At G20, Germany pledges 3 billion euros for poor countries

BERLIN: Germany pledged 3 billion euros ($3.4 billion) at a meeting of G20 finance ministers to help the world’s poorest countries, the finance ministry said on Saturday.

The funds will be made available as long-term loans for the International Monetary Fund’s Poverty Reduction and Growth Trust (PRGT).

In April, IMF officials said they had received pledges of a combined $11.7 billion from Australia, Japan, Canada, France and Britain to replenish the PRGT. The United States has not yet pledged any money for the programme.

“With the funds … low-income countries can receive greatly discounted loans and bridge liquidity bottlenecks,” the German finance ministry said.

It added that Germany will provide a total of 8.7 billion euros for international aid measures in 2020 and 2021.

Earlier in the day, World Bank President David Malpass urged the Group of 20 major economies to extend a freeze in official debt payments by the poorest countries through the end of 2021, and said they should start talks on reducing the debt of some countries.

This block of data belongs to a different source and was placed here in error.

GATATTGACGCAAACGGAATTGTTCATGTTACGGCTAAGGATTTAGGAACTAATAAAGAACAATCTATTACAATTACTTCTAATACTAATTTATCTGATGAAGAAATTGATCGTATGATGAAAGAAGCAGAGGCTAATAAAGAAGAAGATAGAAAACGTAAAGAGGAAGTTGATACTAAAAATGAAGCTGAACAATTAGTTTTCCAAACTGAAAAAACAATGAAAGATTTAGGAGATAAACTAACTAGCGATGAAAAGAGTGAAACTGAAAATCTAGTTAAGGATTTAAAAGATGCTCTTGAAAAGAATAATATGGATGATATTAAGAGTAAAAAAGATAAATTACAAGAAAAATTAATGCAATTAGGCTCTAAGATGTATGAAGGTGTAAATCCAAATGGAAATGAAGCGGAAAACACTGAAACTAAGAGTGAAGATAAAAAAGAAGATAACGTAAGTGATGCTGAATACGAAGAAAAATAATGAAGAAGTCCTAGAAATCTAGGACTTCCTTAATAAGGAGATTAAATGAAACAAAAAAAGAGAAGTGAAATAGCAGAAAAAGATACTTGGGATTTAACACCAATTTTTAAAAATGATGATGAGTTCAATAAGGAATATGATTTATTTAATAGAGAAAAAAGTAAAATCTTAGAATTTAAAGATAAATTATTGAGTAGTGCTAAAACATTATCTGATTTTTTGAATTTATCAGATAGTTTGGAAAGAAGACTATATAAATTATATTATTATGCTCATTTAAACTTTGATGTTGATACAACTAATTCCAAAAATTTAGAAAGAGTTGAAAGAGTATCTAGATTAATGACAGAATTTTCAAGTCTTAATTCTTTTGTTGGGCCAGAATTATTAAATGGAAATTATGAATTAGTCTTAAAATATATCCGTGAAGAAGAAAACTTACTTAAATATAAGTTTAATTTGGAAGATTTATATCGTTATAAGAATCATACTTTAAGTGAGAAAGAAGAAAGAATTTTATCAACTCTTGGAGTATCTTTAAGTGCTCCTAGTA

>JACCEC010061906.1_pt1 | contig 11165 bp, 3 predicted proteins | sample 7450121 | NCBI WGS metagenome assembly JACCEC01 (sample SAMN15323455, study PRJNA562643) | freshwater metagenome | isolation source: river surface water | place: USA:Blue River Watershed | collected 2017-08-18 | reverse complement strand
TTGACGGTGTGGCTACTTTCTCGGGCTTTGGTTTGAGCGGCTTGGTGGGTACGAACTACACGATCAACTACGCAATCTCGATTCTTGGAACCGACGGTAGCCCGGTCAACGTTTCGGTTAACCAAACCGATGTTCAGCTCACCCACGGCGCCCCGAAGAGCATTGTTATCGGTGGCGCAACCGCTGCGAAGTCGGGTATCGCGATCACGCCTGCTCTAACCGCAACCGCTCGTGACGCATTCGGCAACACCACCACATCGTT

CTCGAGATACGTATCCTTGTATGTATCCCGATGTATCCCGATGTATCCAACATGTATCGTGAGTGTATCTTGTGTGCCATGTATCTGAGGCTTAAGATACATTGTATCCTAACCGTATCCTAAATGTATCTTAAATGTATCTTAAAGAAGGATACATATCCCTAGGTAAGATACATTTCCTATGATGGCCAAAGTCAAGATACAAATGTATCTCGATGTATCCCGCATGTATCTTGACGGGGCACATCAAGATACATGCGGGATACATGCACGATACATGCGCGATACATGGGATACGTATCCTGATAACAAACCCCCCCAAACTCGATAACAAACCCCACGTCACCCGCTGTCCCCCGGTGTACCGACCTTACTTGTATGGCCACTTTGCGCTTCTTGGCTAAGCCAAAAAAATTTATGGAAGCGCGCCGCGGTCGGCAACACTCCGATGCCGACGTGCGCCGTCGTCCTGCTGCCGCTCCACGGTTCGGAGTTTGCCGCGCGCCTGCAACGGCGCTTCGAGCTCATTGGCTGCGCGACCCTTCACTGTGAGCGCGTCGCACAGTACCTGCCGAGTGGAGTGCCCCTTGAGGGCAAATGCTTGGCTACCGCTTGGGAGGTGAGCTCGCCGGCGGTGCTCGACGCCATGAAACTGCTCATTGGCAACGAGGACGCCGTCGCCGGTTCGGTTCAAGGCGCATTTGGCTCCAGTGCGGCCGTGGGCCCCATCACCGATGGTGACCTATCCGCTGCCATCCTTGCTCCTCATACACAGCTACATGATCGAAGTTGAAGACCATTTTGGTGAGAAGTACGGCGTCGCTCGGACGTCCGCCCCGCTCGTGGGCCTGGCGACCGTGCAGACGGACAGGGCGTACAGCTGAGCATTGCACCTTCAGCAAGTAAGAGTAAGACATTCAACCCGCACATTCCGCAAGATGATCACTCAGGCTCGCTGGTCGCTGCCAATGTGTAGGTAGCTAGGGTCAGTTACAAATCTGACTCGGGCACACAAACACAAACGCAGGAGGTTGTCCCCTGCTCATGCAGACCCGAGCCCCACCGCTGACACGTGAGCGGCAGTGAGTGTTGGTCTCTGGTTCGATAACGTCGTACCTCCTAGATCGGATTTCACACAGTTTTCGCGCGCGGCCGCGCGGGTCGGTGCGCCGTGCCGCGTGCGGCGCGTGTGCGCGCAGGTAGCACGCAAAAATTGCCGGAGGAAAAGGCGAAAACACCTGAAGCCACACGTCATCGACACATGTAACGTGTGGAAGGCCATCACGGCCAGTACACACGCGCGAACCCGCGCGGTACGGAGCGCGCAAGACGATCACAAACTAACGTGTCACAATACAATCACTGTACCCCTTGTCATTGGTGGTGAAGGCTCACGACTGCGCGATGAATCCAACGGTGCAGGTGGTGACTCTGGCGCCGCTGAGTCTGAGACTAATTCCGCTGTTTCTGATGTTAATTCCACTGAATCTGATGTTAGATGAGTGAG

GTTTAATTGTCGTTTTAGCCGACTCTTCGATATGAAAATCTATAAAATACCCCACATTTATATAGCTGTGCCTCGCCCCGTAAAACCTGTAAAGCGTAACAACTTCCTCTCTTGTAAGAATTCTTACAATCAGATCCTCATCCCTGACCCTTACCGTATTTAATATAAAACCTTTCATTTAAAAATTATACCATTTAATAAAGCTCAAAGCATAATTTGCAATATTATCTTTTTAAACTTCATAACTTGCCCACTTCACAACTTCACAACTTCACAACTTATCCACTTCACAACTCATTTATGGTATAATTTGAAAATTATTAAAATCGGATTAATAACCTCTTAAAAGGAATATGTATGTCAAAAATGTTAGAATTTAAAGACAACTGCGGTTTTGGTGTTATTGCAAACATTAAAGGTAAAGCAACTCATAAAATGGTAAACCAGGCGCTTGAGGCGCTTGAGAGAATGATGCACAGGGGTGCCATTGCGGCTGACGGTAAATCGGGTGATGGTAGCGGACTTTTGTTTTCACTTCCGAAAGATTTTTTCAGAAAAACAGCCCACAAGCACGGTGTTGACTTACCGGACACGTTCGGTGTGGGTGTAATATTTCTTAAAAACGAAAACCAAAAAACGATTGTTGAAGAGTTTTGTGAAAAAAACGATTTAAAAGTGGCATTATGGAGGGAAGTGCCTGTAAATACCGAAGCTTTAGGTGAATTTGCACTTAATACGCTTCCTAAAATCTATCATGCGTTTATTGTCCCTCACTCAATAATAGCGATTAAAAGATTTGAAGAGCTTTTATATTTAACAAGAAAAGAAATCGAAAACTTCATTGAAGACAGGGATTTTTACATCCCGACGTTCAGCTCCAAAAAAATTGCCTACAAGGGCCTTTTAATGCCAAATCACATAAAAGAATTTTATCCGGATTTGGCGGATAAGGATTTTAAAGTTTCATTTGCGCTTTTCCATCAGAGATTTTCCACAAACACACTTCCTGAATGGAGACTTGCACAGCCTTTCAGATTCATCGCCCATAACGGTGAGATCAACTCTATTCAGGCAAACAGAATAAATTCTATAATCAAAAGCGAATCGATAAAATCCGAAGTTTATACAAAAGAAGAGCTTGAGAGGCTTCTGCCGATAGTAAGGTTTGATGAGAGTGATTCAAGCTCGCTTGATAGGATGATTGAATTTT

Malpass told a virtual meeting of G20 finance officials that some major official creditors were not participating fully in the Debt Service Suspension Initiative (DSSI), and private creditors should stop collecting payments from the poorest countries.

“Even with these immediate steps … many of the poorest countries won’t be able to make the resulting debt burdens sustainable in the medium term,” he said. “I urge the G20 to open the door to consultations about the debt overhang itself and effective ways to reduce the net present value of both official bilateral and commercial debt for the poorest countries.”

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